The trial court's order confused causation with damages. While the water increase caused by the wall was below the grade of Bord and Bondar's house, this fact does not relate to causation. It relates to damages. Since Bord and Bondar are claiming damages beyond the flooding in their basement, such as loss of enjoyment of their land, showing an increase in water on the property at all is sufficient to create evidence of causation.

We conclude that the evidence, when viewed in favor of Bord and Bondar as the non movants, was sufficient to create a jury question as to causation regarding their counterclaims for nuisance, negligence, negligence per se, injunctive relief, punitive damages, and attorney fees. Accordingly, the trial court's grant of partial summary judgment must be reversed.7

2. Bord and Bondar contend that the trial court erred by considering portions of Glynn Groszmann's affidavit that they argue contradicts his deposition testimony. We disagree.

Bord and Bondar argue that contradictory portions of Groszmann's testimony should not be considered by the trial court under Prophecy Corp. v. Charles Rossignol, Inc., 256 Ga. 27 (343 S.E.2d 680) (1986) and its progeny. In accord with Prophecy, we have held that

[a]lthough we construe the evidence most favorably to appellant as the party opposing the motion for summary judgment, where there is a direct contradiction in the testimony of the respondent as to a material issue of fact, that party's unfavorable testimony will be taken against him.

(Citation omitted; emphasis in original.) Travick v. Lee, 278 Ga.App. 823, 826 (630 S.E.2d 99) (2006). As the emphasized language makes clear, “[t]he Prophecy rule applies only to self-contradictions in a party's sworn testimony. It does not apply to ․ non-party witness testimony[.]” (Footnote omitted.) CSX Transp., Inc. v. Belcher, 276 Ga. 522, 523 (579 S.E.2d 737) (2003). Groszmann is a non-party witness. Thus, Prophecy does not apply.

Further, upon review of the record, we find no contradictory portions of Groszmann's testimony. Bord and Bondar's brief cites to Groszmann's deposition testimony where he found Baltz's numbers for the 25–year event after the wall was built to be “appropriate.” Then, Bord and Bondar assert that Groszmann contradicted this testimony later when he stated that “even if [Baltz's] calculations were correct, they do not demonstrate that the construction of the Wall has caused any actual hydrological damage to the Bondar/Bord Property.” But, this mischaracterizes Groszmann's statements. Groszmann goes on to say, apparently accepting the calculations as true, that they “verify” that the depth of pooled water would not be sufficient to infiltrate Bord and Bondar's basement. Groszmann never stated that he believed Baltz's calculations were incorrect; thus, there is no conflict on this point.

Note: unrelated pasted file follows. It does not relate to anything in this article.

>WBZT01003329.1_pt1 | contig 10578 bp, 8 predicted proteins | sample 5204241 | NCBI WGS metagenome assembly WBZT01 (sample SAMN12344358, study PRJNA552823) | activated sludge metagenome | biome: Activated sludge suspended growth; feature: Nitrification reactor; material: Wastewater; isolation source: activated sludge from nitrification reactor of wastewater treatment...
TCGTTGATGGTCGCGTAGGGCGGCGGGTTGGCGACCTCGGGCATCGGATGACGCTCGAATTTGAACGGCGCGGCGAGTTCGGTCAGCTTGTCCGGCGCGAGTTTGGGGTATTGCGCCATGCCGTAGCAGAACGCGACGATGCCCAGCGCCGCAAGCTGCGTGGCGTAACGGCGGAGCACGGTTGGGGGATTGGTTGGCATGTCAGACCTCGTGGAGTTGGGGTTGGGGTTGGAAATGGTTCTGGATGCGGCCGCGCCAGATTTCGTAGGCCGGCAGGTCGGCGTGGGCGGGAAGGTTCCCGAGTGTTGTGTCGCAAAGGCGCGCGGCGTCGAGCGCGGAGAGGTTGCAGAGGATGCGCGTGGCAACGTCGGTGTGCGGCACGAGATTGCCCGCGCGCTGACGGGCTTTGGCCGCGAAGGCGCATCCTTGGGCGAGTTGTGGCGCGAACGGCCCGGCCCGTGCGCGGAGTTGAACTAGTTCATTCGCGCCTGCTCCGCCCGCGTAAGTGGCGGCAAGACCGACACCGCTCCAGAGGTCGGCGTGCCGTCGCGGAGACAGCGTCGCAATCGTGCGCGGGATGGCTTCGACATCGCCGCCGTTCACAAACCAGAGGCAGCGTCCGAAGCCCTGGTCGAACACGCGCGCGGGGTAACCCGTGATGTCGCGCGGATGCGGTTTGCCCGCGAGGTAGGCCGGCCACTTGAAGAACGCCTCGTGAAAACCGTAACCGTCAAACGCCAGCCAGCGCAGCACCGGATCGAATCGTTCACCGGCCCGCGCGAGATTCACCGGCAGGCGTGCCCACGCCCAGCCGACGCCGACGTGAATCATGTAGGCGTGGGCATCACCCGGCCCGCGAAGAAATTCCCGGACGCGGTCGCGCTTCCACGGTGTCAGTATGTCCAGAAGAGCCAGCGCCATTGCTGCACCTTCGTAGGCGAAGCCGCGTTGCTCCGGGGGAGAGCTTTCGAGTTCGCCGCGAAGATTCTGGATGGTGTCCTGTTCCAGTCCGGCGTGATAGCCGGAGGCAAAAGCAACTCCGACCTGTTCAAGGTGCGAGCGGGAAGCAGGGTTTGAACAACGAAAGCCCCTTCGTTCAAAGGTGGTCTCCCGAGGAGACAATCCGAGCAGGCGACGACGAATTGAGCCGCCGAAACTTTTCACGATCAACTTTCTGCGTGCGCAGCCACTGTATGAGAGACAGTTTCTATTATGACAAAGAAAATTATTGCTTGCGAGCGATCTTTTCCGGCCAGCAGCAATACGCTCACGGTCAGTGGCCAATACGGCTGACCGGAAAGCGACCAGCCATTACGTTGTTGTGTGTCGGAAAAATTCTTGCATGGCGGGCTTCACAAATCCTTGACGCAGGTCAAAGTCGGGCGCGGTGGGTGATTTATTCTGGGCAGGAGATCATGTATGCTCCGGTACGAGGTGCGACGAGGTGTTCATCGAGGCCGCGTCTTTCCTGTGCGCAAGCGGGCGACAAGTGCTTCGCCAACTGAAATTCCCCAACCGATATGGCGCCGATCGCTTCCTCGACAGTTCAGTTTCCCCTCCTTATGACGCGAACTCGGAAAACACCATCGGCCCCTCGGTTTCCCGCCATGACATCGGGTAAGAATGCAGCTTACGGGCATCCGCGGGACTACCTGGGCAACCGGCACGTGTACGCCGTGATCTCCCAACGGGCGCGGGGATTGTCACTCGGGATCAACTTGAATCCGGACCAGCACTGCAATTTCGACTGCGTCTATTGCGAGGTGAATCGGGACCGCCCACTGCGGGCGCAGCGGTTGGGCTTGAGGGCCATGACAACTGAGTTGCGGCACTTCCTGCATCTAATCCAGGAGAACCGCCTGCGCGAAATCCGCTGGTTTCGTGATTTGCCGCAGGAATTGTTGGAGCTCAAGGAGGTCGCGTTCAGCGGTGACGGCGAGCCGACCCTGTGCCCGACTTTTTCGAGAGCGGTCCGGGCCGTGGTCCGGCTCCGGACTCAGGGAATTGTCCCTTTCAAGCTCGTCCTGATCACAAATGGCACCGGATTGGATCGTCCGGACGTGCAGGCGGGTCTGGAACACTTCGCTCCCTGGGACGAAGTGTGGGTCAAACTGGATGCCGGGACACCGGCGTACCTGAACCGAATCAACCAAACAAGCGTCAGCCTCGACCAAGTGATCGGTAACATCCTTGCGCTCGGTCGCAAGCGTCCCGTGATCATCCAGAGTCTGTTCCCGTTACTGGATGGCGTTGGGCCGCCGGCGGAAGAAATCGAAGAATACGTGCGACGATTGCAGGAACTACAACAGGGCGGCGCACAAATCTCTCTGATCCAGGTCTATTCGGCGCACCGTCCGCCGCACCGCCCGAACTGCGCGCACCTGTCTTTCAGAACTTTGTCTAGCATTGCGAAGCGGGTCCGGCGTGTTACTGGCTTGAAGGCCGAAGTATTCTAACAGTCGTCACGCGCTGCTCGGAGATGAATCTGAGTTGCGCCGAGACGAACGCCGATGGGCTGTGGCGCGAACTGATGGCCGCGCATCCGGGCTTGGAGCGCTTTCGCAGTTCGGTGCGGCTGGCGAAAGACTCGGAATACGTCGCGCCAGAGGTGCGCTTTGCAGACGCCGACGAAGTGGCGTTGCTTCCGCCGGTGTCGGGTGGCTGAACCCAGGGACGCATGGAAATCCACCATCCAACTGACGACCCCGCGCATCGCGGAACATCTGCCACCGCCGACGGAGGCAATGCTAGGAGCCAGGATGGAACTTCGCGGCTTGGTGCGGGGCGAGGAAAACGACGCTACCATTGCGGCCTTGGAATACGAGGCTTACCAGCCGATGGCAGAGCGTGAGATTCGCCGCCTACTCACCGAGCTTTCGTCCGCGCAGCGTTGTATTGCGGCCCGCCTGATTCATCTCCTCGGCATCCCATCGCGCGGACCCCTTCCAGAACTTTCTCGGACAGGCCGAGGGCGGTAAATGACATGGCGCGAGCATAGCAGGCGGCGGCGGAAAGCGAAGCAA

Judgment reversed.


1.  Bord and Bondar later withdrew the tortious interference with business relations and slander and oral defamation claims.

2.  These measurements are based on simple calculations:A twenty five year event: 937.80 + 0.74 = 938.54A one hundred year event: 937.80 + 0.79 = 938.59

3.  In their appellate brief, Bord and Bondar contend that they have also experienced additional erosion, sediment discharges, and flooding issues in their yard. We could not find those facts in the record.

4.  In their first enumeration of error, Bord and Bondar, citing Ginn v. Morgan, 225 Ga. 192 (167 S.E.2d 393) (1969), contend that the trial court erred in basing its grant of partial summary judgment solely on the opinion testimony of expert witnesses. However, we need not reach this issue as there is some evidence of causation, however slight, necessitating a reversal of this grant of partial summary judgment.

5.  We acknowledge that this analysis considers damages not merely related to the house, but the claims as a whole. We do not mean to imply that a grant of partial summary judgment with respect to the damage that the wall allegedly caused to the house would not have been appropriate.

6.  Since the expert testimony suggesting causation is sufficient to reverse the trail court's grant of summary judgment, this Court does not consider whether Bord and Bondar's personal observations, standing alone, would be enough to raise an issue of causation. See Newton's Crest Homeowners' Ass'n v. Camp, 306 Ga.App. 207, 211–212(1) (702 S.E.2d 41) (2010).

7.  The Hillmans moved for partial summary judgment on all of Bord and Bondar's counterclaims. We note that Bord and Bondar had amended their trespass claim to include the allegation that the Hillmans unlawfully diverted water onto their property. However, the trial court did not address Bord and Bondar's trespass claim in its ruling on the motion for partial summary judgment.

RAY, Judge.

BARNES, P.J., and McMILLIAN, J., concur.